For a good mix of adventure, nightlife, and beautiful scenery, Baños is your spot. Oh yeah, it’s called Baños because of all the thermal baths in and around the city. Make your body hurt during the day with some adrenaline-inducing fun and then relax in some hot springs at night. Baños is pure bliss.
How Much Time Do You Need in Baños?
I wasn’t a fan of Baños for the first couple of hours. I was immediately greeted by the tourist trolley that drives around town blasting reggaeton through the streets. It didn’t take long for my opinion and perception of Baños to change. With the bustling nightlife and multitude of activities, I quickly adjusted to my element. I did hardly anything in Baños worth blogging about. I saw the main waterfall, got sucked into rappelling down a waterfall, and did a couple of hikes. The more active adventurer could spend a week here and still need another week to do everything else.
I would suggest five days in Baños if you can swing it. See what I did there? Swing. Because Baños is famous for its swing! Ha. Anyway, set aside a day for rafting, a day to cycle the ruta de las cascadas, a day to do a hike or two, and then the rest to either chill or tack on any of the other adrenaline-inducing activities you can do here.
I didn’t hear of Vilcabamba until I was already in Cuenca. Montañita was meant to be my last stop, and then that turned to Guayaquil, and then to Cuenca, and then to Vilcabamba. I’m glad I made the mission down because it turned out to be one of my favorite spots in all of Ecuador. Vilcabamba is a very quiet town tucked away in the mountains of southern Ecuador. On every hike we went on, it felt like we had the entire world to ourselves.
The nature and scenery here is otherworldly. Never had I seen layer after layer of mountains in every direction like I did in Vilcabamba. It is something you’ll have to see for yourself to grasp the beauty of this region. While Vilcabamba lacks any sort of nightlife or activity past the early evening, it does have enough to keep you busy during the day. They have a surprising amount of modern and trendy restaurants, likely due to the growing expat and retiree population.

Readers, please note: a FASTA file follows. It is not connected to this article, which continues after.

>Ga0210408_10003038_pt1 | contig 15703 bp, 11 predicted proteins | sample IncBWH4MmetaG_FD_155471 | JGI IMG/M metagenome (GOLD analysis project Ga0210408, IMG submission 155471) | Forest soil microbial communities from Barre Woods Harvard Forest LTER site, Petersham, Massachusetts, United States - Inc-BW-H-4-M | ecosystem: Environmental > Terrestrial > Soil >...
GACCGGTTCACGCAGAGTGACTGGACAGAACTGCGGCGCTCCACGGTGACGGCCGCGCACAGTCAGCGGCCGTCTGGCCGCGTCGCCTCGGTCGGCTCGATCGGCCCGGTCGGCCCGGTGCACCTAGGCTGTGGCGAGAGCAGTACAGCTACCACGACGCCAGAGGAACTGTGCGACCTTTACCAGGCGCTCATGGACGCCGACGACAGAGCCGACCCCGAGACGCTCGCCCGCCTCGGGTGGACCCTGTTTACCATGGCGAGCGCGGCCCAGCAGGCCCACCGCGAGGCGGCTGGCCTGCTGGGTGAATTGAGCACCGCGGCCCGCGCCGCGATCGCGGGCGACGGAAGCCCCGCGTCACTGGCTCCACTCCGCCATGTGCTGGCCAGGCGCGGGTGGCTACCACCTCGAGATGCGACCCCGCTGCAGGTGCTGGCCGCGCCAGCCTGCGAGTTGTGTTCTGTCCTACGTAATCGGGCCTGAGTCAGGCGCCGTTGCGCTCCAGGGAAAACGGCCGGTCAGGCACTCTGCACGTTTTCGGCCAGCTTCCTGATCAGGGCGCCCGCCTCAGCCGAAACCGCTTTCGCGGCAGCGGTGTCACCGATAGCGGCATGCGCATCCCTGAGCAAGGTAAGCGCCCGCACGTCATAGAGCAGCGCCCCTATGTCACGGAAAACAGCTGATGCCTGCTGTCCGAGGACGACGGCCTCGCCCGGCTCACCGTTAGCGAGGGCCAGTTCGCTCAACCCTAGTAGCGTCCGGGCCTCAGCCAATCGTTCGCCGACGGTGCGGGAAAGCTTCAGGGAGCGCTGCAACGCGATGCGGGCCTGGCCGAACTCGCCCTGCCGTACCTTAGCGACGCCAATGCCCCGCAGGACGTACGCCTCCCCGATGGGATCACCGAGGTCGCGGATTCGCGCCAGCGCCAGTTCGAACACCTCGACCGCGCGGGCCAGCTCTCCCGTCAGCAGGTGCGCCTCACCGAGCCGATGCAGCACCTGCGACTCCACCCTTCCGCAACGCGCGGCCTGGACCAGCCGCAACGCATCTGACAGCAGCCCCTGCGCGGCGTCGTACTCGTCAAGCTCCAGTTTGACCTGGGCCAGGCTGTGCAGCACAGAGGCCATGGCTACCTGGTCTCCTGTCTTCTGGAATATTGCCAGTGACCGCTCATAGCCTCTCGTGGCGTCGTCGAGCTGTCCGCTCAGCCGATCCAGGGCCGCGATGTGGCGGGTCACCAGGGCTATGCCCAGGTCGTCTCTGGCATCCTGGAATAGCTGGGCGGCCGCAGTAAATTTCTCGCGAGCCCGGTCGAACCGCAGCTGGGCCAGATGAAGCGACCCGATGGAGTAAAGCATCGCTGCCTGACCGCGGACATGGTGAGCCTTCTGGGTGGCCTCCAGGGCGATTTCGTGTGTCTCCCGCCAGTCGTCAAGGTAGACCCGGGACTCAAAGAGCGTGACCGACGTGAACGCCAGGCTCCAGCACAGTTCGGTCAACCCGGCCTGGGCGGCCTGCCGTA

Podocarpus National Park, Rumi Huilco Reserve, and a number of rivers and mountains gives you seemingly endless trails to choose to explore. Many of these trails can be accessed within a 5 minute walk of one of the best hostels I have ever stayed at. Hosteria Izhcayluma charges $9.50 a night for a bed in their massive cabin dorms and includes free yoga classes, a swimming pool, a large bar with billiards and ping pong, and more. It feels like a resort for backpackers tucked away in the middle of nowhere, Ecuador. Izhcayluma alone is worth visiting Vilcabamba for.
How Much Time Do You Need in Vilcabamba?
This is a tough question to answer. Looking at Vilcabamba’s size, you would think two days is enough. I booked two nights at Hosteria Izhcayluma, only to bother reception every morning to extend another night. I did that three times. My five days in Vilcabamba felt like enough, but it also felt like I could have done more. I spent two of those five days pretty much relaxing, sprinkling in two hikes and a horseback riding excursion in between those.
I highly suggest doing the horseback riding trip, and the Izhcayluma Loop was a breathtaking hike. You could spend the third day at Parque Nacional Podocarpus or following one of the many trails in town along the river to Rumi Wilco. Three days should do it, but if you are staying at a place like Hosteria Izhcayluma, why not take it slow?
4. Quilotoa or Chugchilan
The small village of Quilotoa itself does not have much to see. However, walk a few steps towards that big hill and just over the hump, you’ll see one of the most marvelous things you could imagine. The Laguna del Quilotoa is arguably Ecuador’s most beautiful attraction. Many travelers come just to see it but for those of you looking for a more adventurous getaway in the remote mountains of Ecuador, you’ll want to stay at Chugchilan.
From Chugchilan, you can hike to the Laguna del Quilotoa in about five or six hours, making the reward that much sweeter. Chugchilan is a secluded little town that is almost devoid of other travelers. I went on a number of hikes in the area and always felt like it was just me, the world, and the occasional farm animals.
Along with Vilcabamba, my three days in Chugchilan were among the most peaceful days I have ever experienced in my travels. The beauty of the endless farms rolling on the mountainsides is hard to overstate. A good home base in Chugchilan would be the Black Sheep Inn. The Black Sheep Inn Eco-Lodge is one of the best hostels I have ever stayed at in my life.